While not common subjects, gangsters and mobsters occasionally find themselves facing the cameras of daring photographers, artists, and even filmmakers. Bruce Davidson, who became fascinated with the lives of New York City's teenage gangs in 1959, was one such photographer. Take a look at some of his interesting photos after the jump!
It was the Summer of 1959 when 25-year-old Bruce Davidson became interested in the teenage gangs of New York City after reading about them. He then got in touch with a social worker to help him make an initial contact with a gang called The Jokers. The curious Davidson began following the young gangsters soon after, observing and photographing their daily lives and alienated youth culture.
Below are some of his interesting photos for the series and book entitled Brooklyn Gang:
Bruce Davidson joined the roster of prestigious Magnum photographers in 1956 after being invited by Henri Cartier-Bresson himself, and became a full member three years later. Today, Davidson is recognized as one of New York City’s best street photographers. He is also one of the photographers who gave their valuable insights on street photography for Cheryl Dunn’s Everybody Street documentary. Davidson talks about his photos of the teenage gangsters in the first few minutes of the excerpt below:
The Photographers' Gallery in London plays host to a group show featuring the works of master photographers such as Bruce Davidson, Ed van der Elksen, and Roger Mayne, all of which depict the development of youth culture over the last one hundred years.
Stop bath is a type of chemical used in the darkroom for processing black and white film, aptly named as such because it halts the development of the images. In this case, stop bath is also part of the title that Korean analogue street photographer <b><a href="http://instagram.com/sooeatsyourstreetforbreakfast">Soomin Yim</a></b> has given her body of work, "Stop Bath the City," to represent the forgotten faces of people in the city amid rapid modernization, captured and immortalized on black and white film.
I've photographed this city many times in the past—in color, black and white, and even in redscale. One day in March, the streets of Manila once again became my subject. Only this time, they turned into otherworldly places as the LomoChrome Turquoise drastically shifted its colors...at least on film.
Before moving to New York City, I was told that people keep to themselves. Thus, I set forth to put myself out there and create connections with the people in my community, using the Lomo'Instant as an icebreaker! I was proven wrong—if you show an ounce of kindness to anyone, they will overflow in return.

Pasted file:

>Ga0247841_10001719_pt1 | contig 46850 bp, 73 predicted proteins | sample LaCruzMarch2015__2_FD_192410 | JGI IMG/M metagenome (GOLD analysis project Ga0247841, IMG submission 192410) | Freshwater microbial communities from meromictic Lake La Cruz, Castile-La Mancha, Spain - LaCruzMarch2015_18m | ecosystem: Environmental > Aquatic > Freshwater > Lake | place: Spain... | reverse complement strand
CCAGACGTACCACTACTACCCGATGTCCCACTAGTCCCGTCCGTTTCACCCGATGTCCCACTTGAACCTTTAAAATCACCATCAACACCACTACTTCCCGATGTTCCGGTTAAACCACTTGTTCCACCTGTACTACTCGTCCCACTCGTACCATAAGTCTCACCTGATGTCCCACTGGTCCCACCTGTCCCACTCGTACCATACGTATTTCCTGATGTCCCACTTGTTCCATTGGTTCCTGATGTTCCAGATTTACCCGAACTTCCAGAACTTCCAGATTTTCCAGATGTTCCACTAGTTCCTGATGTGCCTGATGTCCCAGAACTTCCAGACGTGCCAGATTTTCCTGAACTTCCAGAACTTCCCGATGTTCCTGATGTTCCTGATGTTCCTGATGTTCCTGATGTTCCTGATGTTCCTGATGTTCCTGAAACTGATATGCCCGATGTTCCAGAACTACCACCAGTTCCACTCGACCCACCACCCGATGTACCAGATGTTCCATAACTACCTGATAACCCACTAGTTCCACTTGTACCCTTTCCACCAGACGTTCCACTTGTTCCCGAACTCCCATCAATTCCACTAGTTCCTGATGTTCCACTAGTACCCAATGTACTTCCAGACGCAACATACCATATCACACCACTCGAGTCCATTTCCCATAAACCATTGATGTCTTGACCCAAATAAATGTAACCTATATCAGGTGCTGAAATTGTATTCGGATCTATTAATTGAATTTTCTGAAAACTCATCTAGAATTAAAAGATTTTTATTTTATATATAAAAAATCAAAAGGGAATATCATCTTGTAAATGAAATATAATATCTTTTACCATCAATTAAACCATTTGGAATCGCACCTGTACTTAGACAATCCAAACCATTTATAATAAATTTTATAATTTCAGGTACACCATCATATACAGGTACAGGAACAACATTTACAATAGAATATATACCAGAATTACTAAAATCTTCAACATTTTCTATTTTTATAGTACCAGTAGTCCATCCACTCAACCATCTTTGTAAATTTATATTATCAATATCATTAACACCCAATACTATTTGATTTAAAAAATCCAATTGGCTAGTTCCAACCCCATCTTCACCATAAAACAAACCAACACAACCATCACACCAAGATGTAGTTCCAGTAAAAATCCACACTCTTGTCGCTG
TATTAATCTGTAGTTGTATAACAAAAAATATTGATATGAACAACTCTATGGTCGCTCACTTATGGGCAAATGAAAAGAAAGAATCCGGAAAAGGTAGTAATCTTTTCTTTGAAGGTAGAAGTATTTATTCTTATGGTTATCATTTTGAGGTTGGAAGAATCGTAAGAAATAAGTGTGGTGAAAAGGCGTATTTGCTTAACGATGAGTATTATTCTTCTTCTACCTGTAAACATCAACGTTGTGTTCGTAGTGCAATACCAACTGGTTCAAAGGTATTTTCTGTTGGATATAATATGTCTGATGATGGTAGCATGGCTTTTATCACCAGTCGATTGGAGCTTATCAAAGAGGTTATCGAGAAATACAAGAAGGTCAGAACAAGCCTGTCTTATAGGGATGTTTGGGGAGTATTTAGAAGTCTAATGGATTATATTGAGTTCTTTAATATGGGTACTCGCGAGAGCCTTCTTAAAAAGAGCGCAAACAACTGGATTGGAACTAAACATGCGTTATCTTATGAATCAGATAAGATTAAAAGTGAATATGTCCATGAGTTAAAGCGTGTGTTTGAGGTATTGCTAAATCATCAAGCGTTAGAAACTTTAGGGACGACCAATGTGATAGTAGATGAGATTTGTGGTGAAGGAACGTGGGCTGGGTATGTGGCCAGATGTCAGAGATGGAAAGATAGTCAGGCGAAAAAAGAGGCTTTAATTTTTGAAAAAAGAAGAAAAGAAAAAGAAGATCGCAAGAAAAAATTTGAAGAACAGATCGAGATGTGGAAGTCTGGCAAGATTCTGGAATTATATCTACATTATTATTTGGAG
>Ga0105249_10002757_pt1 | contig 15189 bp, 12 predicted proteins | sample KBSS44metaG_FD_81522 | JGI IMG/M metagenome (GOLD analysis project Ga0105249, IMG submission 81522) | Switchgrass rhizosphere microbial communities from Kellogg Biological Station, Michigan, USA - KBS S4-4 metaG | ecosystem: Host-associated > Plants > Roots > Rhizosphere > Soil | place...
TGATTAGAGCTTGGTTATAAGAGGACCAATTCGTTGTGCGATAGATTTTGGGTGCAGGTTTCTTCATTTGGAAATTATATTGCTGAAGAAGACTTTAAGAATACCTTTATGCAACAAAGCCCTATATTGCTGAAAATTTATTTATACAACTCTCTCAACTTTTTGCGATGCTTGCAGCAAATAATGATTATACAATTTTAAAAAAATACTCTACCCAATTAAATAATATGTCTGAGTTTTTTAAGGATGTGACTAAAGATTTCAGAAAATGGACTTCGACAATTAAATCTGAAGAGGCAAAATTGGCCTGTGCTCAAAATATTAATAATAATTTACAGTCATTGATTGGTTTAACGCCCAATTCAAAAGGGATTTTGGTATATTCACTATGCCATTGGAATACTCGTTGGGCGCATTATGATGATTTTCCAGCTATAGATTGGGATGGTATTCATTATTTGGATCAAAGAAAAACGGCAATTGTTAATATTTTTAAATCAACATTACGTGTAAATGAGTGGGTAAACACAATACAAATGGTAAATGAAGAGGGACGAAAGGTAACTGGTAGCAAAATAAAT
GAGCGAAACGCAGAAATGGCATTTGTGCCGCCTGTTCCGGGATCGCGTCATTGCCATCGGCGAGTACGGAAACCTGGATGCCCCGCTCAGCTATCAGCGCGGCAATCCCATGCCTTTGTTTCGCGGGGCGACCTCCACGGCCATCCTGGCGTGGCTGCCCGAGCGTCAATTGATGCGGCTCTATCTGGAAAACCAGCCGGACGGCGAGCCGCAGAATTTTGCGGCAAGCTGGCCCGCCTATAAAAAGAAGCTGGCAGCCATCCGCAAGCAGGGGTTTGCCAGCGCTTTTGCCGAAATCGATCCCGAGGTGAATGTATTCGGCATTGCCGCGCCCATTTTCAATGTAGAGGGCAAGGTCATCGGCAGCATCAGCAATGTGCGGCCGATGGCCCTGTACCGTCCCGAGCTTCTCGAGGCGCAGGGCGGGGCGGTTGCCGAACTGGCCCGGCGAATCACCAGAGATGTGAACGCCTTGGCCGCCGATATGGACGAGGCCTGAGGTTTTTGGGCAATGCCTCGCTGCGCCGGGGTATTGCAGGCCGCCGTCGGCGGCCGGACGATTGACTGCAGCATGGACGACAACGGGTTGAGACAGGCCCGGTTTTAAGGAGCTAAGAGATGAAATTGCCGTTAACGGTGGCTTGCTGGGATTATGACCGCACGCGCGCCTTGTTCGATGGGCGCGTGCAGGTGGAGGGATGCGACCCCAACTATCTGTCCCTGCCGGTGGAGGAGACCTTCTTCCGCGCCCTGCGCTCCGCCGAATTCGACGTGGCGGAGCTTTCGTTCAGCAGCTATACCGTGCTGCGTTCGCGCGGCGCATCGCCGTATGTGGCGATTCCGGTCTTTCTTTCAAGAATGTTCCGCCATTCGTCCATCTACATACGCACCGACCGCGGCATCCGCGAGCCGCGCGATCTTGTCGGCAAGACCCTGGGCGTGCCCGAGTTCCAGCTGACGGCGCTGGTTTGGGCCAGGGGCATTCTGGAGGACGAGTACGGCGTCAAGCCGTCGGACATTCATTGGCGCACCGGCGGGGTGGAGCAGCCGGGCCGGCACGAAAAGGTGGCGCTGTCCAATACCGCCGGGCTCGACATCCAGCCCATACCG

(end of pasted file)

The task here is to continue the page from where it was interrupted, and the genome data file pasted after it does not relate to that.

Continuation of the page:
Scott Brasher is a fashion street photographer based in New York City. His work has been featured on many media outlets while working with brands like Cover Girl, MTV, Reebok, and Target, among many others. But before this, Scott started shooting in the streets of Williamsburg, Brooklyn, capturing its daily urban fashion. Last month, he took the Petzval Lens to the streets of New York to photograph scenes at the famous New York Fashion Week.
Emily Soto is an accomplished fashion photographer based in New York City. Soto is known for her unique style and professional aptitude and she is one of the top names requested by fashion editors. Soto shot a series of photographs with the Petzval Lens. Let’s find out more through this exclusive interview and view her beautiful series!
Geoffrey Berliner is the Executive Director of the Penumbra Foundation and the Center for Alternative Photography in New York. As the head of an organization whose goals are 'to be a comprehensive resource for photographers at any level' and 'to continue to publicize the impact photography has had and continues to have on culture, history and the arts,' his exposure to photographic materials -from 19th century gems to modern equipment- is so extensive, one cannot even begin to fathom just how much knowledge and experience this man has acquired. His collection of over 2000 vintage Petzval lenses is unparalleled, and the object of envy of both traditional and contemporary photographers. Although such lenses are reputed to require a certain level of skill to be used, Berliner seems to manage them with so much ease, producing splendid results.
Chris Goodacre has been shooting on film since the late 1970s. At the same time, he also took interest in building an artillery of analog weapons. In this interview, he shares an extensive list of his collection and the fantastic story that come with each of his cameras.